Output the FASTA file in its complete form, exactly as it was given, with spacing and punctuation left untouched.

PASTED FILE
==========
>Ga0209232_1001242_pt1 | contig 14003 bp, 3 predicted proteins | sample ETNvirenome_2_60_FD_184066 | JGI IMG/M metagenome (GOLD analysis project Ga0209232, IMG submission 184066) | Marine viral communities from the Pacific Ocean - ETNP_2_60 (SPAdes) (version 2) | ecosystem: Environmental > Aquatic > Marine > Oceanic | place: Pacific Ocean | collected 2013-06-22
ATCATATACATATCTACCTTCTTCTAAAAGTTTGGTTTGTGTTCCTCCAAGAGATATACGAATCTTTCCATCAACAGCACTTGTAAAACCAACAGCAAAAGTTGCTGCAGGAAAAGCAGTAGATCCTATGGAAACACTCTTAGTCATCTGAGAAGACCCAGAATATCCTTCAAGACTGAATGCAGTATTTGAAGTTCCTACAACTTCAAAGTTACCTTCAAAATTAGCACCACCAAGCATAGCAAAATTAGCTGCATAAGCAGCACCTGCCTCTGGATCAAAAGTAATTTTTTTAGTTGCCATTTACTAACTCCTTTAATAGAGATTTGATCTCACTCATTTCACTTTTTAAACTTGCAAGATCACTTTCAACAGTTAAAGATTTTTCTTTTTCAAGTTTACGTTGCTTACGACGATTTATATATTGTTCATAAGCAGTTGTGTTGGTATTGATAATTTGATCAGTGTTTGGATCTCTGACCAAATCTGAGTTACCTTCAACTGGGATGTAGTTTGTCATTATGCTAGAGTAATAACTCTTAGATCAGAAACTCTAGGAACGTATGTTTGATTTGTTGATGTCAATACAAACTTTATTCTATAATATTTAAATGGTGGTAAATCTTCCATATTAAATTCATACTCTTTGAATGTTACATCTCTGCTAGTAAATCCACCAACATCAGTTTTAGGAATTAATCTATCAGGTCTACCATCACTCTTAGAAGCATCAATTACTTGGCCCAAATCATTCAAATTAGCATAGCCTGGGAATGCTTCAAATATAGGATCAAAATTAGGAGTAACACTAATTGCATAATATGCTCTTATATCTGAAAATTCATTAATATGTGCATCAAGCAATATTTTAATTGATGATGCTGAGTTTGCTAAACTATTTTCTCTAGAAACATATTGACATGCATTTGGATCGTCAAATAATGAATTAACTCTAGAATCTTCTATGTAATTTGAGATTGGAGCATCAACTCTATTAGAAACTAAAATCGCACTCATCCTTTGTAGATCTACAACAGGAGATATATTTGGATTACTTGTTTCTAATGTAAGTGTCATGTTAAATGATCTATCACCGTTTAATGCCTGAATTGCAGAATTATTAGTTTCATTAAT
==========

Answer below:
>Ga0209232_1001242_pt1 | contig 14003 bp, 3 predicted proteins | sample ETNvirenome_2_60_FD_184066 | JGI IMG/M metagenome (GOLD analysis project Ga0209232, IMG submission 184066) | Marine viral communities from the Pacific Ocean - ETNP_2_60 (SPAdes) (version 2) | ecosystem: Environmental > Aquatic > Marine > Oceanic | place: Pacific Ocean | collected 2013-06-22
ATCATATACATATCTACCTTCTTCTAAAAGTTTGGTTTGTGTTCCTCCAAGAGATATACGAATCTTTCCATCAACAGCACTTGTAAAACCAACAGCAAAAGTTGCTGCAGGAAAAGCAGTAGATCCTATGGAAACACTCTTAGTCATCTGAGAAGACCCAGAATATCCTTCAAGACTGAATGCAGTATTTGAAGTTCCTACAACTTCAAAGTTACCTTCAAAATTAGCACCACCAAGCATAGCAAAATTAGCTGCATAAGCAGCACCTGCCTCTGGATCAAAAGTAATTTTTTTAGTTGCCATTTACTAACTCCTTTAATAGAGATTTGATCTCACTCATTTCACTTTTTAAACTTGCAAGATCACTTTCAACAGTTAAAGATTTTTCTTTTTCAAGTTTACGTTGCTTACGACGATTTATATATTGTTCATAAGCAGTTGTGTTGGTATTGATAATTTGATCAGTGTTTGGATCTCTGACCAAATCTGAGTTACCTTCAACTGGGATGTAGTTTGTCATTATGCTAGAGTAATAACTCTTAGATCAGAAACTCTAGGAACGTATGTTTGATTTGTTGATGTCAATACAAACTTTATTCTATAATATTTAAATGGTGGTAAATCTTCCATATTAAATTCATACTCTTTGAATGTTACATCTCTGCTAGTAAATCCACCAACATCAGTTTTAGGAATTAATCTATCAGGTCTACCATCACTCTTAGAAGCATCAATTACTTGGCCCAAATCATTCAAATTAGCATAGCCTGGGAATGCTTCAAATATAGGATCAAAATTAGGAGTAACACTAATTGCATAATATGCTCTTATATCTGAAAATTCATTAATATGTGCATCAAGCAATATTTTAATTGATGATGCTGAGTTTGCTAAACTATTTTCTCTAGAAACATATTGACATGCATTTGGATCGTCAAATAATGAATTAACTCTAGAATCTTCTATGTAATTTGAGATTGGAGCATCAACTCTATTAGAAACTAAAATCGCACTCATCCTTTGTAGATCTACAACAGGAGATATATTTGGATTACTTGTTTCTAATGTAAGTGTCATGTTAAATGATCTATCACCGTTTAATGCCTGAATTGCAGAATTATTAGTTTCATTAAT